Saturday, 31 May 2014

The Chief declared me dead before selling my land to a cement company

By Isaiah Esipisu
A victim of land grabbing at the Coast

In a vast village blessed with coral limestone in Kilifi County, Charo Toya Tsofa, his wife, and their seven children have lived in absolute fear since 2010, when the area chief declared them dead, before selling their land to a foreign investor.

It was towards the end of November, during a legal proceeding that the Mombasa Cement Ltd produced evidence in court to explain the circumstance in which the company acquired land that rests on millions of tons of coral limestone used for manufacturing cement.

Tuesday, 31 December 2013

Women-dominated Rwandan seed cooperative wins ag prize

Sylvia Mwichuli of AGRA awarding one of the winners

By Isaiah Esipisu

ACCRA, Ghana (Thomson Reuters Foundation) – A group of smallholder farmers from the south of Rwanda has won recognition for its efforts to supply the government with high-quality seeds that are improving yields of maize and legumes all over the country.

Impabaruta, a cooperative of smallholder farmers in Kamonyi district in the county’s Southern Province, has been named the 2013 African Farmer Organisation of the Year, beating over 60 contestants from all over Africa.

Agriculture, energy ministers need voice in climate decisions - experts

By Isaiah Esipisu

WARSAW (Thomson Reuters Foundation) – For the past 20 years, negotiations on how to combat and adapt to climate change have been led by environmental ministers. But the decisions made affect a country’s agriculture, energy and finance systems as well.

Now, experts say, it’s time for other players to be involved in the process, particularly when it comes to deciding how to most effectively spend available funds.

Africa's strategy at the climate talks needs a rethink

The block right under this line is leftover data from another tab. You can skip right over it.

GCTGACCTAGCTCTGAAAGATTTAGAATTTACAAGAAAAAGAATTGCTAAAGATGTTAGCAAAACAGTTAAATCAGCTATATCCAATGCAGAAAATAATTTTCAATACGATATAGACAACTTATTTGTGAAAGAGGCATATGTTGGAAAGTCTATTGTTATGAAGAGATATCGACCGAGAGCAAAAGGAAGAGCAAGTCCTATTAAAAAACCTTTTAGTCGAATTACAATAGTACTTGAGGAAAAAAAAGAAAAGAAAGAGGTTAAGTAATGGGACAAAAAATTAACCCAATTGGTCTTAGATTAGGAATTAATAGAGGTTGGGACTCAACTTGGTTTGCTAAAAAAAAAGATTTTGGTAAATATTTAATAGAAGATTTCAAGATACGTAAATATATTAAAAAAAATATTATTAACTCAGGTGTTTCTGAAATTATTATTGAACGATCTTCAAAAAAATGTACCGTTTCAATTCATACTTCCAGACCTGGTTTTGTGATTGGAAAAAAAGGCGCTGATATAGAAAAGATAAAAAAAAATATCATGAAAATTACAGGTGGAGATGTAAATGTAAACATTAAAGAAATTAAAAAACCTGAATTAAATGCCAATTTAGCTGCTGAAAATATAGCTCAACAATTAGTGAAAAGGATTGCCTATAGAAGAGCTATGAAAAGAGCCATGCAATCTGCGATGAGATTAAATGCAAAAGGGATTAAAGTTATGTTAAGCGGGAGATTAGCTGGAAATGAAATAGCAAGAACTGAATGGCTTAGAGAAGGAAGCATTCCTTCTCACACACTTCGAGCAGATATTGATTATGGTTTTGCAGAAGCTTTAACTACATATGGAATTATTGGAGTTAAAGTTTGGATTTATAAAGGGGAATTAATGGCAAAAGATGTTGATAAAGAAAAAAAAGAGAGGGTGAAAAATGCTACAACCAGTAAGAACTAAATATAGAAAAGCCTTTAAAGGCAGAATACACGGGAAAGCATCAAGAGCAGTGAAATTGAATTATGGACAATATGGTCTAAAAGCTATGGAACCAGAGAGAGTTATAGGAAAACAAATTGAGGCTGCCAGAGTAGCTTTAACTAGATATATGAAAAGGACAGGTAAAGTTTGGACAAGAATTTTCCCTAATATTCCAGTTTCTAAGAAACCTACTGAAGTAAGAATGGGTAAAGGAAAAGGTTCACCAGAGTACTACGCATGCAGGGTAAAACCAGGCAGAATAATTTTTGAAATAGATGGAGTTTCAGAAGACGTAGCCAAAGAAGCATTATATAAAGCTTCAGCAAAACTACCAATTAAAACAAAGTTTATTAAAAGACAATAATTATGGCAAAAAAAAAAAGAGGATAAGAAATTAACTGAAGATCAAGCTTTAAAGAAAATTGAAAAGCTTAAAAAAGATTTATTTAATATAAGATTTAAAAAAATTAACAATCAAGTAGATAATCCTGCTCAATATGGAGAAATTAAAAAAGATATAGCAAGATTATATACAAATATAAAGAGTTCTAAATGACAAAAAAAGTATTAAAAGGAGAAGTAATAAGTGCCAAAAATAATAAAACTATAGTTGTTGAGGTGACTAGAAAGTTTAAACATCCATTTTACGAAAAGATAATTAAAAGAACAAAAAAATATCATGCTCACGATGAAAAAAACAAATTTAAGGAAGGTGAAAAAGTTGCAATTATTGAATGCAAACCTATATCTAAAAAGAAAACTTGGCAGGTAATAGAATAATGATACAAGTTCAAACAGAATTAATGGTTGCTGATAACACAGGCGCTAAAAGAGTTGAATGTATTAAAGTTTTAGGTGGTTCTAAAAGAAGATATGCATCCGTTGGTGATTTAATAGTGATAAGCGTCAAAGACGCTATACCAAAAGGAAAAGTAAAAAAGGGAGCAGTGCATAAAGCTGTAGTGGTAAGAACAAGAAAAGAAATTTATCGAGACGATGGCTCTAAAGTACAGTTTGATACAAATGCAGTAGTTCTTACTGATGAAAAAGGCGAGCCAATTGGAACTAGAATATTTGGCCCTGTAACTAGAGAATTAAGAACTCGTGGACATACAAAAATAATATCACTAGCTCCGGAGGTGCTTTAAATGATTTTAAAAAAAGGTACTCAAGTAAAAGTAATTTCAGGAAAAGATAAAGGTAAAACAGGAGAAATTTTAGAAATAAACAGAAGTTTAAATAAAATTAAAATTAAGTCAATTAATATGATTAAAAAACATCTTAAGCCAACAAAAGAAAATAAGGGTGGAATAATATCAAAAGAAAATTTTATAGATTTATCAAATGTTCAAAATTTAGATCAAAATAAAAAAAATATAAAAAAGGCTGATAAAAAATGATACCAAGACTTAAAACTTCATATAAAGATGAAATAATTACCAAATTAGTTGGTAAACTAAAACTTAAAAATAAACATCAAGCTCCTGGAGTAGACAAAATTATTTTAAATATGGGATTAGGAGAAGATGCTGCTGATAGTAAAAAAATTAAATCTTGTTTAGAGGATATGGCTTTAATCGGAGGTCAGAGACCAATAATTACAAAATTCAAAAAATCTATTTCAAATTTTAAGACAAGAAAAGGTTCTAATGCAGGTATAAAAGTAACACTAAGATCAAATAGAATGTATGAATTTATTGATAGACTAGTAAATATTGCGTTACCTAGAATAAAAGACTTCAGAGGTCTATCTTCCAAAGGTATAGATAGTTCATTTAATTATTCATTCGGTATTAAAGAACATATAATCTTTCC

By Isaiah Esipisu

As the negotiations at the highest decision making authority on how to tackle climate change enters the critical political stage, the outgoing chair of the African group of negotiators has warned if African ministers do not remain vigilant, decisions will be taken without their inputs.

“We have already done our technical part in the negotiations, and we are already advising the ministers accordingly. But if they do not sit in to ensure that the African demands are adhered to, then decisions will be made, and they will be binding to their countries whether they like it or not,” said Dlamini Emmanuel from Swaziland, and the outgoing chair of the African team.

Climate-smart farming could help reduce 'emissions gap' - experts

By Isaiah Esipisu

WARSAW (Thomson Reuters Foundation) – Scientists at the U.N. climate talks in Poland have said that expanding the use of climate-smart farming techniques could help reduce the “emissions gap” – the difference between the amount of greenhouse gases the world can emit by 2020 if it
wants to avoid dangerous climate change and the larger quantity likely to be produced without tougher steps.

Researchers have estimated that global food systems pump between 9.5 and 14.7 billion tonnes of carbon into the atmosphere per year, or between 19 and 29 percent of total emissions.

Kenya's smallholder farmers use grain stores to raise bank loans

By Isaiah Esipisu
A woman prepares grains at her shop in Kenya (REUTERS)

NAKURU, Kenya (Thomson Reuters Foundation) – An innovative Kenyan scheme enables small farmers to store their produce in certified warehouses and use it to obtain credit from banks, avoiding middlemen who paid them rock-bottom prices and enabling them to buy good seeds and fertiliser and raise their yields.

“Brokers have always been a thorn in the flesh of  poor farmers because they take advantage of the harvesting season to purchase farm produce very cheaply, then sell (inputs) to the farmers very expensively when such commodities are scarce in the market,” said Paddy Likhayo, a Kenyan-based grain storage expert.

New wheat varieties resist deadly fungus, boost yields in Kenya

By Isaiah Esipisu

NJORO, Kenya (Thomson Reuters Foundation) - After counting their losses for over a decade, wheat farmers in East Africa are looking forw
ard to a brighter future now that new varieties developed by scientists have proven to be resistant to a devastating wheat disease, and are boosting yields into the bargain.

Known as Ug99, the fungal stem-rust disease thrives in warmer temperatures, and the spores can travel thousands of miles aided by wind, according to Peter Njau, a research scientist at the Kenya Agricultural Research Institute (KARI).